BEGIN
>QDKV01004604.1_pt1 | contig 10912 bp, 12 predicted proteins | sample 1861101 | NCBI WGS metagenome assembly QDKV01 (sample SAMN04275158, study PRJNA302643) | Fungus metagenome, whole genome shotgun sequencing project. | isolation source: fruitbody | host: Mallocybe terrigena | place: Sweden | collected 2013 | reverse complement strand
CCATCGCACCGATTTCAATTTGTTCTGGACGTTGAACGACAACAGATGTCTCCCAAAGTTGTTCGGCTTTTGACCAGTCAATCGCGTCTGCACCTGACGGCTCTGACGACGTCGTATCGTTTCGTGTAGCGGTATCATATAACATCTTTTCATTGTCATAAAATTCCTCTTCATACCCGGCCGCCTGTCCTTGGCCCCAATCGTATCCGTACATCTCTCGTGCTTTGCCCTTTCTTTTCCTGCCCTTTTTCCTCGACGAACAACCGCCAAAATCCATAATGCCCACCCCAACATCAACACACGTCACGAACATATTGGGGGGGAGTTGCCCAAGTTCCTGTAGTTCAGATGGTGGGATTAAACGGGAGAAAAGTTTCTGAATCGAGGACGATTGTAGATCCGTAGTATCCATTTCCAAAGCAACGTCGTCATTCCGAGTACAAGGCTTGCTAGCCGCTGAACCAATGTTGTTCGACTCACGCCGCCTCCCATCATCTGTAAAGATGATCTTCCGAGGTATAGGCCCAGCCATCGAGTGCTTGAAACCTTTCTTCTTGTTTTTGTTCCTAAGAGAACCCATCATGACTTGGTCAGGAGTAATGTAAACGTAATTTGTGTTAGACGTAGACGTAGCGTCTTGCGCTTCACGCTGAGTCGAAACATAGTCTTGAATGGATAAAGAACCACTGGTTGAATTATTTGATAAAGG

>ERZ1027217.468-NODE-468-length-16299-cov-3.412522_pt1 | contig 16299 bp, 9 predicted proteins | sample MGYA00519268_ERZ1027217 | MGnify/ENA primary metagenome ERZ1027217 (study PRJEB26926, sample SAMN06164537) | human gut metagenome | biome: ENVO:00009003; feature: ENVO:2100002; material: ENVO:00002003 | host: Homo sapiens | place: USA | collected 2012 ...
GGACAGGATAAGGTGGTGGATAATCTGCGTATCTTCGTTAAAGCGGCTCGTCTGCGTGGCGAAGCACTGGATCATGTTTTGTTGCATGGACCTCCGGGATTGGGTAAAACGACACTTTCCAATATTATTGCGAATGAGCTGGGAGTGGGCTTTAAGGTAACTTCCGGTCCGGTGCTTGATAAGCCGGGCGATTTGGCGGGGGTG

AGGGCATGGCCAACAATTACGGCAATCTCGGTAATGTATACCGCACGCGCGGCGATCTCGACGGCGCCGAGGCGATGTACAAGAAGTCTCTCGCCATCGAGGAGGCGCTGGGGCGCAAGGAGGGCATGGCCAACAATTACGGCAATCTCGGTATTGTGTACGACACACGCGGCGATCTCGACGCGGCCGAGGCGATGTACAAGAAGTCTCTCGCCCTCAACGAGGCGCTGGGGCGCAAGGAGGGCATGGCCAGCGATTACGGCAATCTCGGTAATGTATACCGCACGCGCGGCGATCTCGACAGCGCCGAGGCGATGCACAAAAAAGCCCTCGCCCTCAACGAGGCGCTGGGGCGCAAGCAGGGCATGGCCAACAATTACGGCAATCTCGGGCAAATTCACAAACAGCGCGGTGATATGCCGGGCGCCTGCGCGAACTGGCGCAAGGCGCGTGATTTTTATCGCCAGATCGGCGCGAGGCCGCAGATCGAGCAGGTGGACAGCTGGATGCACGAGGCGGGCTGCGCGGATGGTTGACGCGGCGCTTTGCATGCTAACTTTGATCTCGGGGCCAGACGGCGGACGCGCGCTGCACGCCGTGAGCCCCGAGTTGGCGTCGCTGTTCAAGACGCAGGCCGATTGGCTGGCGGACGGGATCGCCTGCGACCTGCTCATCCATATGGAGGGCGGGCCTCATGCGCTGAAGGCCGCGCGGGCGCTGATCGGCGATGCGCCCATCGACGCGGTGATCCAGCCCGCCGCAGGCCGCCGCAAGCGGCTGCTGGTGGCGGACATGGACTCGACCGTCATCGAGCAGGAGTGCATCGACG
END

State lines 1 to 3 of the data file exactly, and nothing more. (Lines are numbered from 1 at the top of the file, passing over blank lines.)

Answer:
>QDKV01004604.1_pt1 | contig 10912 bp, 12 predicted proteins | sample 1861101 | NCBI WGS metagenome assembly QDKV01 (sample SAMN04275158, study PRJNA302643) | Fungus metagenome, whole genome shotgun sequencing project. | isolation source: fruitbody | host: Mallocybe terrigena | place: Sweden | collected 2013 | reverse complement strand
CCATCGCACCGATTTCAATTTGTTCTGGACGTTGAACGACAACAGATGTCTCCCAAAGTTGTTCGGCTTTTGACCAGTCAATCGCGTCTGCACCTGACGGCTCTGACGACGTCGTATCGTTTCGTGTAGCGGTATCATATAACATCTTTTCATTGTCATAAAATTCCTCTTCATACCCGGCCGCCTGTCCTTGGCCCCAATCGTATCCGTACATCTCTCGTGCTTTGCCCTTTCTTTTCCTGCCCTTTTTCCTCGACGAACAACCGCCAAAATCCATAATGCCCACCCCAACATCAACACACGTCACGAACATATTGGGGGGGAGTTGCCCAAGTTCCTGTAGTTCAGATGGTGGGATTAAACGGGAGAAAAGTTTCTGAATCGAGGACGATTGTAGATCCGTAGTATCCATTTCCAAAGCAACGTCGTCATTCCGAGTACAAGGCTTGCTAGCCGCTGAACCAATGTTGTTCGACTCACGCCGCCTCCCATCATCTGTAAAGATGATCTTCCGAGGTATAGGCCCAGCCATCGAGTGCTTGAAACCTTTCTTCTTGTTTTTGTTCCTAAGAGAACCCATCATGACTTGGTCAGGAGTAATGTAAACGTAATTTGTGTTAGACGTAGACGTAGCGTCTTGCGCTTCACGCTGAGTCGAAACATAGTCTTGAATGGATAAAGAACCACTGGTTGAATTATTTGATAAAGG

>ERZ1027217.468-NODE-468-length-16299-cov-3.412522_pt1 | contig 16299 bp, 9 predicted proteins | sample MGYA00519268_ERZ1027217 | MGnify/ENA primary metagenome ERZ1027217 (study PRJEB26926, sample SAMN06164537) | human gut metagenome | biome: ENVO:00009003; feature: ENVO:2100002; material: ENVO:00002003 | host: Homo sapiens | place: USA | collected 2012 ...